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Landscape Management Workshops


introducing the


and a challenge for greater community commitment to desirable land management outcomes in our region.

Pastoralist Byrne Terry had great dreams for Ellenbrae Station and the Kimberley and he is still well remembered. Our environmental work with Byrne began in 1997 as friend, neighbour and fellow land-manager. Sadly, as a result of a fatal motorbike accident Byrne left us all Easter 2001, however the vision of healthy, productive Kimberley landscapes serving local communities remains.

To be of real value, environmental work needs to be internationally relevant, but also producing and maintaining tangible local results (both on the ground and within the mind of the community). Our Landscape Management Workshops in support of the "Byrne Terry Ellenbrae Fund" aim to do this.

The "Byrne Terry Ellenbrae Fund" is a natural progression of work started with Byrne. The purpose of this fund is to pay for scholarships to agricultural students or young farmers in ecological crisis zones. The scholarship involves an Environmental Literacy course followed by a three-month practical stint applying this knowledge in a Kimberley landscape revitalisation project. During the last month, the learning experience will be wrapped up by Holistic Management training conducted by an internationally certified Holistic Management educator who has field experience. The trainee then has access to an internationally active support network. (See: www.HolisticManagement.com: providing the link between a healthy environment and a sound economy. Photos taken in conjunction with the "Matetzi Project" in crisis-bound Zimbabwe show what is possible: http://managingwholes.com/zimbabwe.htm )

Compared to the sort of historic environmental degradation we find in other parts of the world, our own Kimberley environmental challenges may seem insignificant by comparison; however when revitalising landscapes the same natural laws and similar principles apply. When tackling our own challenges (flood mitigation strategies, pest control, reducing green-house emissions and other impacts of wildfire, minimising erosion, protecting biodiversity, enhancing productivity, etc.), rather than reinventing the wheel it makes good sense to share knowledge gained from other parts of the world; it also makes good sense to share locally gained knowledge with others. Generally, people who feel empowered are more motivated to do something about their own predicaments than if their actions are determined by legislation or funding from foreign bodies and/or consultants. For young people who have the desire/need to be involved in landscape management, we thus encourage first-hand experiences of working together with land-managers as they address their own challenges. (We do not in any way wish to criticise existing aid-programs, but we do have first-hand knowledge of many projects that were well intended, well financed and that have failed dismally in Central and Southern Africa over the last 30 years. Based on this knowledge we merely wish to add a new approach to existing strategies.)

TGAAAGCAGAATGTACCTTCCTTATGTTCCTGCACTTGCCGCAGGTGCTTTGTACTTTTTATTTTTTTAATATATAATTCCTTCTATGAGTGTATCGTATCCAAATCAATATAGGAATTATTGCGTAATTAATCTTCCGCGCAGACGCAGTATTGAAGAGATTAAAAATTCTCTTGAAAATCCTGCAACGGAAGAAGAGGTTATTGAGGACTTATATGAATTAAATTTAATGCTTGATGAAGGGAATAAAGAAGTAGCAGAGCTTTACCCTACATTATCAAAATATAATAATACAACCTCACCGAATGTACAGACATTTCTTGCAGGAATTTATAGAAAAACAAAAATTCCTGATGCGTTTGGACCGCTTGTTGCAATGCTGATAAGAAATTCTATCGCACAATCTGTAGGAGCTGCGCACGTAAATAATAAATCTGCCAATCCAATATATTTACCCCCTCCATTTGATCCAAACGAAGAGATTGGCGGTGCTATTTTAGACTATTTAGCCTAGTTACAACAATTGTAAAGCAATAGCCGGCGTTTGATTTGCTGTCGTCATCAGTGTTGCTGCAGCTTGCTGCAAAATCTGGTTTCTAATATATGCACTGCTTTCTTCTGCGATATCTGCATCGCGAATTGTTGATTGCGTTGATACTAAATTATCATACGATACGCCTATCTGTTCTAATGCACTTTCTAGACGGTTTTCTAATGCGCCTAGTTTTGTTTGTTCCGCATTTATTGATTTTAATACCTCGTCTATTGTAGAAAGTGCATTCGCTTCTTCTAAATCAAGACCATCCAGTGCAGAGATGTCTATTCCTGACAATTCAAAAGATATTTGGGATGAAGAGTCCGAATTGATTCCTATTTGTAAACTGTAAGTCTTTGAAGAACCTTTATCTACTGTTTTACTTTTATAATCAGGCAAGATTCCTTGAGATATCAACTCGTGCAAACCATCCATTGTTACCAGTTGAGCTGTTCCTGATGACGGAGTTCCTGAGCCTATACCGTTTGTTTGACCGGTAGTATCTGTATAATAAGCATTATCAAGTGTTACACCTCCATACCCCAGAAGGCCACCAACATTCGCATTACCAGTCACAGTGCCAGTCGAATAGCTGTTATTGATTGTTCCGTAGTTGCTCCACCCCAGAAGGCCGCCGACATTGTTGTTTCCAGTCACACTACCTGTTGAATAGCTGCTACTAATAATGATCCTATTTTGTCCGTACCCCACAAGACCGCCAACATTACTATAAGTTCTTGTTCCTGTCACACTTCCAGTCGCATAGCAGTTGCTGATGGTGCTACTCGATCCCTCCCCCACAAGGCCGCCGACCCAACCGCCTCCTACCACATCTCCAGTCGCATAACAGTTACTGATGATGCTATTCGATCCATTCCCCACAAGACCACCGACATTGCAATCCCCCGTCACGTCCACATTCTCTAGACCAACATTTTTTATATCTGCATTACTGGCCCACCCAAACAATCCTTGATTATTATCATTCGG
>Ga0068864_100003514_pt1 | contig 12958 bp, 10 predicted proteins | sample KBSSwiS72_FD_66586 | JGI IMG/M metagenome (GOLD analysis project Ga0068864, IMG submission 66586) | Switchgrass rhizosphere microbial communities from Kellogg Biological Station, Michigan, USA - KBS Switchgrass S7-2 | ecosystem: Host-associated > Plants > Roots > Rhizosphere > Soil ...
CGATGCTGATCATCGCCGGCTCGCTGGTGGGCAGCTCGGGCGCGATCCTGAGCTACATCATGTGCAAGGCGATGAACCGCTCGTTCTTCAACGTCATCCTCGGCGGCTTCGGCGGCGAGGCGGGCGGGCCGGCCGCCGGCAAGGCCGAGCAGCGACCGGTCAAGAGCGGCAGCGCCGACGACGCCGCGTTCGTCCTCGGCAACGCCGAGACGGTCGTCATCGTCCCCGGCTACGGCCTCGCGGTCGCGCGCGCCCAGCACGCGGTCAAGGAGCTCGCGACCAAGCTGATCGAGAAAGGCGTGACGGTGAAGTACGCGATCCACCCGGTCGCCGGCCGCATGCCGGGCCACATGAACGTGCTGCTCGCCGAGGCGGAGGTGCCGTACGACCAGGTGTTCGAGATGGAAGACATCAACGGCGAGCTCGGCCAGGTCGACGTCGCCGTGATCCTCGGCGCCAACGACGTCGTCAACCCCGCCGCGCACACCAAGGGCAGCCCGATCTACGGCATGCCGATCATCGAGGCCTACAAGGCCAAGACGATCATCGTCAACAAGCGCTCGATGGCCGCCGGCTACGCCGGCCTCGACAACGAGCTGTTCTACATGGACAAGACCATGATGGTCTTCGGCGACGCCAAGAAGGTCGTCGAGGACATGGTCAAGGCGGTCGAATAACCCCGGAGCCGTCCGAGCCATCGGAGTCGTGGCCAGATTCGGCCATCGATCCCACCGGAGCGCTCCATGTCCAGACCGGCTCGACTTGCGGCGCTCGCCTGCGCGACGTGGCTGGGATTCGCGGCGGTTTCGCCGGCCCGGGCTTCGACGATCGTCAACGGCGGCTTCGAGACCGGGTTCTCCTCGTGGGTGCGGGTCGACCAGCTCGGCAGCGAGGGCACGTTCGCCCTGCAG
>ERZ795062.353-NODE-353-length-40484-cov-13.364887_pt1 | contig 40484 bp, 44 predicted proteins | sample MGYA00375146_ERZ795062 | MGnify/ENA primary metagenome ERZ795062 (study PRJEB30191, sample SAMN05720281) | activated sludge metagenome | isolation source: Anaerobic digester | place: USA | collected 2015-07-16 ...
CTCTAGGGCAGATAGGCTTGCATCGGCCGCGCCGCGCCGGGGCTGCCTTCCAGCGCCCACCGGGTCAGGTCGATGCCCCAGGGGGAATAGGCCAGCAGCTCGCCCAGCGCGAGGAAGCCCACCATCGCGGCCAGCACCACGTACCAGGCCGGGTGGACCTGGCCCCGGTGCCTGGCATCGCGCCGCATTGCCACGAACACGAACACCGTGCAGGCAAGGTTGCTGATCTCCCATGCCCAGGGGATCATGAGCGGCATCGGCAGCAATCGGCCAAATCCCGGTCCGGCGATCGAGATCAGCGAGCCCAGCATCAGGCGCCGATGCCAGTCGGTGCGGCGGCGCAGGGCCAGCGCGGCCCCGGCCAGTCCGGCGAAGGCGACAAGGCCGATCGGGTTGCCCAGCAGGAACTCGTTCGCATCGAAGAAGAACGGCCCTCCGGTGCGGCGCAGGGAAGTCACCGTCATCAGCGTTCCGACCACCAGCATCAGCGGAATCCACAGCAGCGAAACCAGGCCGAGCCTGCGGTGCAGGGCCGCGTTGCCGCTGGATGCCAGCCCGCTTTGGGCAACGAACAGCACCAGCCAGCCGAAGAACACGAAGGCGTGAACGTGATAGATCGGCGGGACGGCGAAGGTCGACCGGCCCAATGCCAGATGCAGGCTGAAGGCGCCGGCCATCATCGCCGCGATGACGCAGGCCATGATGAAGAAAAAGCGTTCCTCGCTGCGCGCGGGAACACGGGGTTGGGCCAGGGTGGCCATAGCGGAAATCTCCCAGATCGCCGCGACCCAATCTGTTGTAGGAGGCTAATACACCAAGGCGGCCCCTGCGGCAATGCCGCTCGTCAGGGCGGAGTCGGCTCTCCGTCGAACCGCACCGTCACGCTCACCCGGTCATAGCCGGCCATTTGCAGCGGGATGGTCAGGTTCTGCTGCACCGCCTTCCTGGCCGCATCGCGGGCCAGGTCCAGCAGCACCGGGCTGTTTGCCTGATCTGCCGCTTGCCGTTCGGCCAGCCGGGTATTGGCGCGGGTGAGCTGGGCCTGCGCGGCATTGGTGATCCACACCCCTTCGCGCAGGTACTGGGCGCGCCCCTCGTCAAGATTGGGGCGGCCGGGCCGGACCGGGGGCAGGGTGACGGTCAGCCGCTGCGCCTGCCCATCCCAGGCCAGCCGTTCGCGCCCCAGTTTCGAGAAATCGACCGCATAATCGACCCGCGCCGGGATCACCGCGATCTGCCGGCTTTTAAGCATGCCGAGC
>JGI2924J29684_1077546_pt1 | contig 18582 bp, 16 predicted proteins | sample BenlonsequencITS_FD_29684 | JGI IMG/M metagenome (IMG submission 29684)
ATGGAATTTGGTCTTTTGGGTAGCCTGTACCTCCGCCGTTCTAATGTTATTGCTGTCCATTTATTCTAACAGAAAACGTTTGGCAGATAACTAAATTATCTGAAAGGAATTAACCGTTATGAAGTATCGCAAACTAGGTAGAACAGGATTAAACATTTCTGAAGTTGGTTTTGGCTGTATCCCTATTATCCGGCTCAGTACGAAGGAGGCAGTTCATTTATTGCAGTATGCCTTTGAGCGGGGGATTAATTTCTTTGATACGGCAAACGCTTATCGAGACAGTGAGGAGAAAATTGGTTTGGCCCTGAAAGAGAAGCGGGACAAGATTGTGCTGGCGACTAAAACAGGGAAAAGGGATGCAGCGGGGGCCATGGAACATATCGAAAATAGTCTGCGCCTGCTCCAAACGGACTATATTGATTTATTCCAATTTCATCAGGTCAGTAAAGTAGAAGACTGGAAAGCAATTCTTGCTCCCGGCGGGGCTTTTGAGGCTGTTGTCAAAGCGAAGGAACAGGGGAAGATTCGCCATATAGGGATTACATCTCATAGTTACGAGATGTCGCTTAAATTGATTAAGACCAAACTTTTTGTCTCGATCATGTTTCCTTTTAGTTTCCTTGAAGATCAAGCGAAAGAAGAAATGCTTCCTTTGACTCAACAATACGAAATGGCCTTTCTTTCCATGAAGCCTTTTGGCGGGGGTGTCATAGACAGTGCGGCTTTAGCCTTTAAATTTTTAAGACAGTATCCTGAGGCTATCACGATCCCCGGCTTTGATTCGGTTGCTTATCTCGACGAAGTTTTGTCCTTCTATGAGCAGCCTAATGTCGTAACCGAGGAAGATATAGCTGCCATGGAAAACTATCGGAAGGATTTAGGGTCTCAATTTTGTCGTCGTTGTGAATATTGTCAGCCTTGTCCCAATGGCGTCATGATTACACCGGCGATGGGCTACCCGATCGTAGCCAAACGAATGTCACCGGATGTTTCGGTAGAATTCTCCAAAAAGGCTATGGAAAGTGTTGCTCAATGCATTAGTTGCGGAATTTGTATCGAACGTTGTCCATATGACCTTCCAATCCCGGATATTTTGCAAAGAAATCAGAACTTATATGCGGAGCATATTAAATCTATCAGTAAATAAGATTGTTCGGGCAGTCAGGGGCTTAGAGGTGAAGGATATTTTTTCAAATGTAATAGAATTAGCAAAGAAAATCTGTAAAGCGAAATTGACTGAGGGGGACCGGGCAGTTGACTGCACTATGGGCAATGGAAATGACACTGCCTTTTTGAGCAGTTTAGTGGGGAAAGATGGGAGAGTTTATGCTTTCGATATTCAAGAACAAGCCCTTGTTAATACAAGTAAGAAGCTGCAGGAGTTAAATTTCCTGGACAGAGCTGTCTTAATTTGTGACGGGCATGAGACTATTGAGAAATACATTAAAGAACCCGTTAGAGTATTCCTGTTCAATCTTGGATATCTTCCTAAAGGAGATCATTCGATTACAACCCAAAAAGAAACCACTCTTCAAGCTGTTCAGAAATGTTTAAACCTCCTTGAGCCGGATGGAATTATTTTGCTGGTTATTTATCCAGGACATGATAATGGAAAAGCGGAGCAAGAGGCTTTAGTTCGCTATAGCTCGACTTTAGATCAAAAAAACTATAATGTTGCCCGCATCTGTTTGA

We invite local and international scientific researchers to monitor the results of our landscape management and we host university students for this purpose. The land management results we achieve are viewed and discussed at our workshops and reported on the Internet. A high standard of information is imparted at our workshops and we set commercial rates with the aim of producing a financial surplus to support the "Byrne Terry Ellenbrae Fund". Three such grass-roots environmental conferences have since been conducted, however the cost of guest-speaker travel has only seen a limited amount of funds available for the fund. The great learning experience that each of these events has offered, and the results that we see from putting acquired knowledge into practice has encouraged Kachana Pastoral Company to continue hosting these workshops on an annual basis. We now strongly encourage more community participation to support these quality-time events.

Financially, these are non-profit events: Guest speakers donate their professional time and sacrifice the opportunity cost of being away from other commitments. In the spirit of outback hospitality we believe it to be fair that invited guest speakers are not saddled with the costs of travel. The flow of practical information into the region is invaluable and we wish for more people to be able to benefit. To maintain the standard of guest-speakers in years to come, Kachana Pastoral Company is seeking assistance with meeting the cost of airline tickets. Our annual target is: three high-profile guest speakers and Aus $ 15'000.00 to meet the associated expenses.

We are now seeking the participation of local sponsors: private individuals, businesses and corporations. We thank local farmers who in the past have been most supportive in donating local produce to be sampled and enjoyed by participants. We thank the private people and the people within the government agencies who support us. We encourage more members of the community to take up this challenge for greater community commitment in working towards better land management outcomes in this region. People and local businesses that wish to co-sponsor this annual event (regularly or on a "one of" basis) may send contributions to: KACHANA PASTORAL COMPANY, PO Box 779, Kununurra WA 6743. Alternatively sponsors can arrange to pay directly for/towards air-travel expenses.

This information is supplied by Chris Henggeler, of Kachana Pastoral Company, March 2004.